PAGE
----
CLOSE-IN: The pride of playing for the nation seems to have diminishing returns (IANS Column)

February 16, 2024
When one is young and watching sports personalities bring laurels to one’s country, the pride of emulating them is the dream one aspires to when one grows up.

When one is young and watching sports personalities bring laurels to one’s country, the pride of emulating them is the dream one aspires to when one grows up.

I can still remember the exhilarating moment when, Bishan Bedi, our Indian cricket captain handed me on my debut, the prestigious Indian cap in 1977 at Bangalore. The match being the 4th Test match against England. The idea of representing my country, made me tingle with excitement with a feeling of joy and satisfaction. The one thing that finally dawns on one, is the responsibility that comes with it. This is where pressure plays its part, some thrive in the situation and many succumb to it.

In India, with a population of 1.4 billion people, the rise of a sports person is riddled with plenty of obstacles and severe competition. To finally achieve one’s dream of breaking through the barrier and adorning the national colours is in itself an extraordinary achievement.

Cricket has been a glamorous sport in India from the very beginning. The splendid victory of the Parsi Team, who defeated the touring England side in 1889 in Mumbai, to the Indian side of 2024, the fame and adulation of a successful cricketer or a victorious cricket team have been proud moments for every Indian cricket lover.

The cricketers of yore with passion and perseverance played the game for the love of it, in conditions that today would be deplorable and shoddy. Their only pursuit was to achieve the ultimate dream and the pride of playing cricket for the country.

The game of cricket has grown by leaps and bounds around the world. India has become the capital and epicentre of the sport. The Indian Premier League (IPL) is now the biggest cricket tournament around the globe and one that is attracting the maximum commercial value in every possible way.

This franchise-based league may have been a boon to Indian cricket; however, it has also played a part in diffusing the importance of domestic cricket. Manoj Tiwari, a former Indian International cricketer and presently the captain of Bengal, made a concerning and thought-provoking statement. He said that the Ranji Trophy cricket tournament should be scrapped from next year as many things are going wrong with it. The Duleep Trophy has already lost its importance and to have a former Indian cricketer make such a profound statement is concerning.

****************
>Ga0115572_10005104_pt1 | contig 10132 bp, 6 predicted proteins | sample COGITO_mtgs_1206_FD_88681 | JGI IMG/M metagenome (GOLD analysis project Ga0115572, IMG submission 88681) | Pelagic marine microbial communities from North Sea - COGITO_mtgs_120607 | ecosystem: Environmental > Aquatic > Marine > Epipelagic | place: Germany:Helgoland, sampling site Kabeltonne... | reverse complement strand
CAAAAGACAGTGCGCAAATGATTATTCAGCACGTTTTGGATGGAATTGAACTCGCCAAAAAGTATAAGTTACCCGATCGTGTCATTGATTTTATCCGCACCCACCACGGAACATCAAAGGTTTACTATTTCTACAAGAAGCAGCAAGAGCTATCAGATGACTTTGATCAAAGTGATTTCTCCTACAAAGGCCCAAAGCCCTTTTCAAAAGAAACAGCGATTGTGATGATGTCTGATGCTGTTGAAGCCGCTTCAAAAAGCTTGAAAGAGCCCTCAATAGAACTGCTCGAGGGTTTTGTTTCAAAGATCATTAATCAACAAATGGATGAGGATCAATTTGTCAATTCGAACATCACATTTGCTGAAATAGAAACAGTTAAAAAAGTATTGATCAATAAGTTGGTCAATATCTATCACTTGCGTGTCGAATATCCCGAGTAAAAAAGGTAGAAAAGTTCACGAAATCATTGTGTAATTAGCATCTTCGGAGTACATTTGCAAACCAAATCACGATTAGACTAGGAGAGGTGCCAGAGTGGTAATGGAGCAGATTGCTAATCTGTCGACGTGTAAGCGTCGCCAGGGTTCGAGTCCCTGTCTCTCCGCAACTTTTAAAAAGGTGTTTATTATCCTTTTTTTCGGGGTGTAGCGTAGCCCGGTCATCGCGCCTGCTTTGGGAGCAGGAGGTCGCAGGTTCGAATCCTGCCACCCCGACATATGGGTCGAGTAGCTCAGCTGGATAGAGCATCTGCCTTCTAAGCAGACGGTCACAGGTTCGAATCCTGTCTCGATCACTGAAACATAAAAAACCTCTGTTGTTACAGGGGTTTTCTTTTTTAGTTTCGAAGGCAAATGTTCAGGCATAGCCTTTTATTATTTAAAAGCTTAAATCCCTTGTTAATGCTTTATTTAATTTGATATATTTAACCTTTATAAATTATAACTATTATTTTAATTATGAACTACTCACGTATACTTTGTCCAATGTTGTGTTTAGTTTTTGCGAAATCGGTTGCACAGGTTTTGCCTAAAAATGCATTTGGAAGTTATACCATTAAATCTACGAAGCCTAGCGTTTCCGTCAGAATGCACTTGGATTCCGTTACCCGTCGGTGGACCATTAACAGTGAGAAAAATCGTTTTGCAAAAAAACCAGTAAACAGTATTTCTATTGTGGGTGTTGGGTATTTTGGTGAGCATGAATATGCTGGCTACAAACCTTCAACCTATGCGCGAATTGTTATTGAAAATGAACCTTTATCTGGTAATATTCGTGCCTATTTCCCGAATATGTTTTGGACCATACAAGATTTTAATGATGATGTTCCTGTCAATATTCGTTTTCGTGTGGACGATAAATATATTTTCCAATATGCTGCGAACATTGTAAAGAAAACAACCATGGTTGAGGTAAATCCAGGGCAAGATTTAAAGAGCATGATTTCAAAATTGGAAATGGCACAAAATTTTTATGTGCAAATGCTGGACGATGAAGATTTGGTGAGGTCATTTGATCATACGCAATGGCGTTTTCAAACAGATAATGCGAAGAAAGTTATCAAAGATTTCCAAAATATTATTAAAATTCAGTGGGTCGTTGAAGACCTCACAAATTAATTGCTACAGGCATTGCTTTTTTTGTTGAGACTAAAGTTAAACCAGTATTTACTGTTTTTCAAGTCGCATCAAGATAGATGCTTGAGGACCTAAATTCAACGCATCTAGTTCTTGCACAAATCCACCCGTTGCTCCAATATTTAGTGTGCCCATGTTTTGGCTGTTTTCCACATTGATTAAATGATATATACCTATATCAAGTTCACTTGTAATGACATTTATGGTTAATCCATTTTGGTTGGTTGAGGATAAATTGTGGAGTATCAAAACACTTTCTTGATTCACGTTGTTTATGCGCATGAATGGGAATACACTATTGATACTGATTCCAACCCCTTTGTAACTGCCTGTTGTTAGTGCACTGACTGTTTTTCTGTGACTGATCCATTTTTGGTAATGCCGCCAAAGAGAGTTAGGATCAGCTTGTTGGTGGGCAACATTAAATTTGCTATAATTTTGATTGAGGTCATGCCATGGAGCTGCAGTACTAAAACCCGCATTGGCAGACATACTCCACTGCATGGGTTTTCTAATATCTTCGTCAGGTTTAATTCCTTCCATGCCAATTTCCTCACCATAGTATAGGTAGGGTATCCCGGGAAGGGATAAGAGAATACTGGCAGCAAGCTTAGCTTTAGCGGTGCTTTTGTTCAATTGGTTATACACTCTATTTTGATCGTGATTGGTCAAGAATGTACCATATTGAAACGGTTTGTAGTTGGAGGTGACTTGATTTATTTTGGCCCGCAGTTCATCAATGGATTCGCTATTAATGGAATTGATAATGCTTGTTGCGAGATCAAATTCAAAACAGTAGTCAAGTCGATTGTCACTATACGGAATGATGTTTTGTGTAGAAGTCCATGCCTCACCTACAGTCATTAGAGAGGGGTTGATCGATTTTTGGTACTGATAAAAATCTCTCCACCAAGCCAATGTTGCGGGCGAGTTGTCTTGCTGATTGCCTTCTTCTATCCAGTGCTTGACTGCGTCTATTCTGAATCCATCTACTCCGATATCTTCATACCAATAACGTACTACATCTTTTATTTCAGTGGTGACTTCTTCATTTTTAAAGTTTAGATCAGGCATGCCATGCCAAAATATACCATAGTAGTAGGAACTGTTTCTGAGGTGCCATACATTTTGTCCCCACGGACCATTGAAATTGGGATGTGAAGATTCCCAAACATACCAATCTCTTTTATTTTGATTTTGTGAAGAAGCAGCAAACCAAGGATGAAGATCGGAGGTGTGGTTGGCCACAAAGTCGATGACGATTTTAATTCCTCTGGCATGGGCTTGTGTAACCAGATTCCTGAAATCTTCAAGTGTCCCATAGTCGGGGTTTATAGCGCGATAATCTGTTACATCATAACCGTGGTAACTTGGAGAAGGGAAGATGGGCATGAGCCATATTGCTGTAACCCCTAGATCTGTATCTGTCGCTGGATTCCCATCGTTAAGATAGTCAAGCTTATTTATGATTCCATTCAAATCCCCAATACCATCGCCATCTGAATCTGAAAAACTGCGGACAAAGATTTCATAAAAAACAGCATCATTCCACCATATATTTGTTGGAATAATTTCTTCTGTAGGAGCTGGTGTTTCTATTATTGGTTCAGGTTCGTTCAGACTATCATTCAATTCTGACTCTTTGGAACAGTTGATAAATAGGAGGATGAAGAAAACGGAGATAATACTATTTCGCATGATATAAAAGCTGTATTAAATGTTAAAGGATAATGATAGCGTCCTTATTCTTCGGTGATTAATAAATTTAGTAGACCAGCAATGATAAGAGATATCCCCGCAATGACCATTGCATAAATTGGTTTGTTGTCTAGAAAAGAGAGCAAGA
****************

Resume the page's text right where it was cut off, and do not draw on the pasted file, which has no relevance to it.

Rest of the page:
An upcoming and established Indian cricketer these days seems to have only one aim and final destination in mind and that is to play the lucrative IPL. One does not blame them for it, as the Indian cricket structure has made them see themselves as professionals rather than amateurs. Cricket from the very junior stage has become a serious business in India, one that has to be pursued with utmost focus and commitment.

The element of playing the game for fun has disappeared. Winning is all that matters and even club sides around India have professionally paid cricketers playing for them. This trend is also prevalent in Tennis ball cricket in large and small cities and villages as well.

The pride and fame that one got playing only when one played for the country is now less relevant. The fame that one gets doing well in the IPL or other such tournaments and the finances that come along with it makes one less hungry and passionate to play for the country. Although one does aspire to do so, it does not become the be-all and end all of one’s cricketing career.

West Indies cricket is a prime example of cricketers finding franchise cricket more lucrative than playing for the country. This is the trend which will soon engulf other countries as well. The mushrooming of franchise-based cricket in every corner of the world will soon affect the domestic leagues and tournaments. Cricketers will go where they can ply their trade and make a life through it.

The absence of Virat Kohli, India’s premier batter, from the 5 Test match series against India is quite concerning. One understands he needs to be there, one gathers, to support his family, however, his absence for such a long period is baffling. Cricket for Virat was his sole passion and one that stood tall at all times. One can still recall how he played a crucial innings for Delhi in the Ranji Trophy as a youngster, after having just cremated his father that very morning. That was a commitment that one admired and spoke highly of when one spoke about Virat Kohli.

One wonders if the pride and desire of playing for one’s country diminishes over time. Cricketers today do go through a busy cricketing schedule with matches being played all throughout the year. Maybe this is the reason why they understandably need rest. The advantage that they now have is that they can regain their position in the team on their return.

The most interesting thought that arises is how the pride of playing for the country seems to diminish. It takes one back to the Economic law of “Diminishing returns”

(Yajurvindra Singh is a former India cricketer. The views expressed are personal).

–IANS

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